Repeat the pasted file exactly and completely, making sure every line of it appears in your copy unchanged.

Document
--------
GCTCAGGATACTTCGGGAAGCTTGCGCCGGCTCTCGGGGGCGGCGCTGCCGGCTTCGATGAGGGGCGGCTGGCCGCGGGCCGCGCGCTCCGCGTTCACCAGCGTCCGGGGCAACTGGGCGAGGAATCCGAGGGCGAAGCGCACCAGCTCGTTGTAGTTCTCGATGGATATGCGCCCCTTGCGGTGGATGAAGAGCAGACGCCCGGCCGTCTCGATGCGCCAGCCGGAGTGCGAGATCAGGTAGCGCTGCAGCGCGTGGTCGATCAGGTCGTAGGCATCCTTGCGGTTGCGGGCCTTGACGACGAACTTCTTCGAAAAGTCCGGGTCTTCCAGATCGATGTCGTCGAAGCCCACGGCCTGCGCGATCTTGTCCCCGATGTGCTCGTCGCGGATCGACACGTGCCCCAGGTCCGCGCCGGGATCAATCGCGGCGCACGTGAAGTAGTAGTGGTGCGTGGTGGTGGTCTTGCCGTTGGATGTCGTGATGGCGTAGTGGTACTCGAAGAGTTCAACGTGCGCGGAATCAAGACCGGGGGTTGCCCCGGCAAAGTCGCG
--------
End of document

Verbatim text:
GCTCAGGATACTTCGGGAAGCTTGCGCCGGCTCTCGGGGGCGGCGCTGCCGGCTTCGATGAGGGGCGGCTGGCCGCGGGCCGCGCGCTCCGCGTTCACCAGCGTCCGGGGCAACTGGGCGAGGAATCCGAGGGCGAAGCGCACCAGCTCGTTGTAGTTCTCGATGGATATGCGCCCCTTGCGGTGGATGAAGAGCAGACGCCCGGCCGTCTCGATGCGCCAGCCGGAGTGCGAGATCAGGTAGCGCTGCAGCGCGTGGTCGATCAGGTCGTAGGCATCCTTGCGGTTGCGGGCCTTGACGACGAACTTCTTCGAAAAGTCCGGGTCTTCCAGATCGATGTCGTCGAAGCCCACGGCCTGCGCGATCTTGTCCCCGATGTGCTCGTCGCGGATCGACACGTGCCCCAGGTCCGCGCCGGGATCAATCGCGGCGCACGTGAAGTAGTAGTGGTGCGTGGTGGTGGTCTTGCCGTTGGATGTCGTGATGGCGTAGTGGTACTCGAAGAGTTCAACGTGCGCGGAATCAAGACCGGGGGTTGCCCCGGCAAAGTCGCG